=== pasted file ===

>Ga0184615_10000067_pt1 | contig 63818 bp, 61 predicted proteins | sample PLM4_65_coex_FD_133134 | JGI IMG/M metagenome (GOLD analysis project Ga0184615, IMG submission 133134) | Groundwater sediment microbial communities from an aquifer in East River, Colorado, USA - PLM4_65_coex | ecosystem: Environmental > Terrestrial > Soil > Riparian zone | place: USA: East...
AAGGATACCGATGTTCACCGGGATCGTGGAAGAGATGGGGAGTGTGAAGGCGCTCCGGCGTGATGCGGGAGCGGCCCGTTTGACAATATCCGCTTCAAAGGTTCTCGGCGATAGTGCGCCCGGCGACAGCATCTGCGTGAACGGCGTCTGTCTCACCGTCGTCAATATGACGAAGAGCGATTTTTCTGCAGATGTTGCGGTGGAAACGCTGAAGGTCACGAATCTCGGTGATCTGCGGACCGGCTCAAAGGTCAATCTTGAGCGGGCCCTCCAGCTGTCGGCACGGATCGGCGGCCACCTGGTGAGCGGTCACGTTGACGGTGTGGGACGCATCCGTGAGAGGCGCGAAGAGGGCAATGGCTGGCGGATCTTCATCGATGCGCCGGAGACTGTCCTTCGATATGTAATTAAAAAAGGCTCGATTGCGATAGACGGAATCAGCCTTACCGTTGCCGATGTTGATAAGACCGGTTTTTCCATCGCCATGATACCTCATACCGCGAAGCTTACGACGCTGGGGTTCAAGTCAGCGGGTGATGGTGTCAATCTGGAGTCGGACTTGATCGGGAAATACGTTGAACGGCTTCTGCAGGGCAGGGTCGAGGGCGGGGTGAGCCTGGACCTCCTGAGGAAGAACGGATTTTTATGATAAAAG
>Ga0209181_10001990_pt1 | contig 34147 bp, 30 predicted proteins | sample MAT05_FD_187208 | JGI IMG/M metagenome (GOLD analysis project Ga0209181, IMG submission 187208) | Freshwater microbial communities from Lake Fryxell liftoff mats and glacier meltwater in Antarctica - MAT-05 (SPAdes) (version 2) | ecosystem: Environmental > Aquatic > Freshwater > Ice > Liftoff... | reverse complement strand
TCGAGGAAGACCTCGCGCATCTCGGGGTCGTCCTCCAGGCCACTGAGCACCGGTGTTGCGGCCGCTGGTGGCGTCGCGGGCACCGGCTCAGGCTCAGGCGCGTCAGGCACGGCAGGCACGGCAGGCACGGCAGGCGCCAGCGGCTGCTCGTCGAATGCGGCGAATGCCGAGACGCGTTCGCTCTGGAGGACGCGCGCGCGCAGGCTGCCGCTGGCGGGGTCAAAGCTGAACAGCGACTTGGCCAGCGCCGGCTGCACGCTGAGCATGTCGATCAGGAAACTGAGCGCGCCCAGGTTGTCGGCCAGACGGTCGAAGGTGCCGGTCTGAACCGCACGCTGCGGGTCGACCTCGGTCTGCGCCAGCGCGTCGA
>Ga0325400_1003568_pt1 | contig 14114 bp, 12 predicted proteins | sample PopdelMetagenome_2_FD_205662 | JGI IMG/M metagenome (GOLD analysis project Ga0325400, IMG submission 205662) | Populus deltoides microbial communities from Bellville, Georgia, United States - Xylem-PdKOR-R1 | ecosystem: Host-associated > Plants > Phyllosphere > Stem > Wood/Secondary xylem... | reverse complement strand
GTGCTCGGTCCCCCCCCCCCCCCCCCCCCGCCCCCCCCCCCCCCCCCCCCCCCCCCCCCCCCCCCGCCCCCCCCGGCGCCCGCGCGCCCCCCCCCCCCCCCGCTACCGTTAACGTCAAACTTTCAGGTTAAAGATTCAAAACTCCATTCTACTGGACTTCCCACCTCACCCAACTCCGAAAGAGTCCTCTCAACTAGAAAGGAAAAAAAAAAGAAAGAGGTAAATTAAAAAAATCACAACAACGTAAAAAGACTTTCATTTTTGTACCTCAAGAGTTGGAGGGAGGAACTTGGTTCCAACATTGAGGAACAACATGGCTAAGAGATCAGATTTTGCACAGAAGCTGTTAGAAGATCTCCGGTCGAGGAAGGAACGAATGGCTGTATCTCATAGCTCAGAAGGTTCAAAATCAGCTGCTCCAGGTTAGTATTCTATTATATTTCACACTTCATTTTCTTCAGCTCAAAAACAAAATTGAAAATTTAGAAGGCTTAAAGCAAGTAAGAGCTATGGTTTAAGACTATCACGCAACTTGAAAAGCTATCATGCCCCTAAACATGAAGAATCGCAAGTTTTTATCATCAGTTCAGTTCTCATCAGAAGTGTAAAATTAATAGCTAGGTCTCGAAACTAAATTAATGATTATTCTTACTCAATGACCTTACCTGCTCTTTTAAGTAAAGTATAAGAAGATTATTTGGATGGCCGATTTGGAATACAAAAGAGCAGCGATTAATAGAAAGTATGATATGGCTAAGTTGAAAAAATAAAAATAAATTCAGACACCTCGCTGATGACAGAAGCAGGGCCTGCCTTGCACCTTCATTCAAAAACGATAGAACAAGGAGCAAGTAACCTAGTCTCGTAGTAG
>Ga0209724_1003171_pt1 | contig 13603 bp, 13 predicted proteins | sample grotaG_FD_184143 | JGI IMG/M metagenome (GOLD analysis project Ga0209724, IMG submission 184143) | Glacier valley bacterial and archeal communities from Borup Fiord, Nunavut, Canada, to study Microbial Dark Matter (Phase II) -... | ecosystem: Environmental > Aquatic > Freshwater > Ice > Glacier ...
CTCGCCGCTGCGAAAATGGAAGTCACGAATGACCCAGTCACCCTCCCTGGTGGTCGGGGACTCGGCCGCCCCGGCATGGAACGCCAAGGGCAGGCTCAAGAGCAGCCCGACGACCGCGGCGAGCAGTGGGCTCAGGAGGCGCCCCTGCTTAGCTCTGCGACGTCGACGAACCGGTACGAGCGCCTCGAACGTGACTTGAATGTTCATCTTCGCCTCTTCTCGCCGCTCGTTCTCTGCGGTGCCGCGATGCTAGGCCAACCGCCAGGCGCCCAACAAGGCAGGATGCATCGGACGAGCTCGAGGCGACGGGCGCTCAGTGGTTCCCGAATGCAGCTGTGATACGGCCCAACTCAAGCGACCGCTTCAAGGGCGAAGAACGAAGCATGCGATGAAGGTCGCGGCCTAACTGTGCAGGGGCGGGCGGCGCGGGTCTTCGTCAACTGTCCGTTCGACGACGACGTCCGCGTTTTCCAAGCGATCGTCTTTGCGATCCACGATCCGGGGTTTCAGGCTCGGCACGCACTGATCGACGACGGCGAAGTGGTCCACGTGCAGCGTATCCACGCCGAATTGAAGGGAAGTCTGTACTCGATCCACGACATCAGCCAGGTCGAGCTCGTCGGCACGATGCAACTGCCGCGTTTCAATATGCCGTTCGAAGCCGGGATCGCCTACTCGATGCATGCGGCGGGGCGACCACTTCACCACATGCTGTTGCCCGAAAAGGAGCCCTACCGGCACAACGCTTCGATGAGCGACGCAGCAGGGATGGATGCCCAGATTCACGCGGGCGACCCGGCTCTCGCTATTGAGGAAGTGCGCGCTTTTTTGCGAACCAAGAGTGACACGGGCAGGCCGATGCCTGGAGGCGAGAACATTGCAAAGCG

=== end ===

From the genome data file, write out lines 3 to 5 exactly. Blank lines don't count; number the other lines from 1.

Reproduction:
>Ga0209181_10001990_pt1 | contig 34147 bp, 30 predicted proteins | sample MAT05_FD_187208 | JGI IMG/M metagenome (GOLD analysis project Ga0209181, IMG submission 187208) | Freshwater microbial communities from Lake Fryxell liftoff mats and glacier meltwater in Antarctica - MAT-05 (SPAdes) (version 2) | ecosystem: Environmental > Aquatic > Freshwater > Ice > Liftoff... | reverse complement strand
TCGAGGAAGACCTCGCGCATCTCGGGGTCGTCCTCCAGGCCACTGAGCACCGGTGTTGCGGCCGCTGGTGGCGTCGCGGGCACCGGCTCAGGCTCAGGCGCGTCAGGCACGGCAGGCACGGCAGGCACGGCAGGCGCCAGCGGCTGCTCGTCGAATGCGGCGAATGCCGAGACGCGTTCGCTCTGGAGGACGCGCGCGCGCAGGCTGCCGCTGGCGGGGTCAAAGCTGAACAGCGACTTGGCCAGCGCCGGCTGCACGCTGAGCATGTCGATCAGGAAACTGAGCGCGCCCAGGTTGTCGGCCAGACGGTCGAAGGTGCCGGTCTGAACCGCACGCTGCGGGTCGACCTCGGTCTGCGCCAGCGCGTCGA
>Ga0325400_1003568_pt1 | contig 14114 bp, 12 predicted proteins | sample PopdelMetagenome_2_FD_205662 | JGI IMG/M metagenome (GOLD analysis project Ga0325400, IMG submission 205662) | Populus deltoides microbial communities from Bellville, Georgia, United States - Xylem-PdKOR-R1 | ecosystem: Host-associated > Plants > Phyllosphere > Stem > Wood/Secondary xylem... | reverse complement strand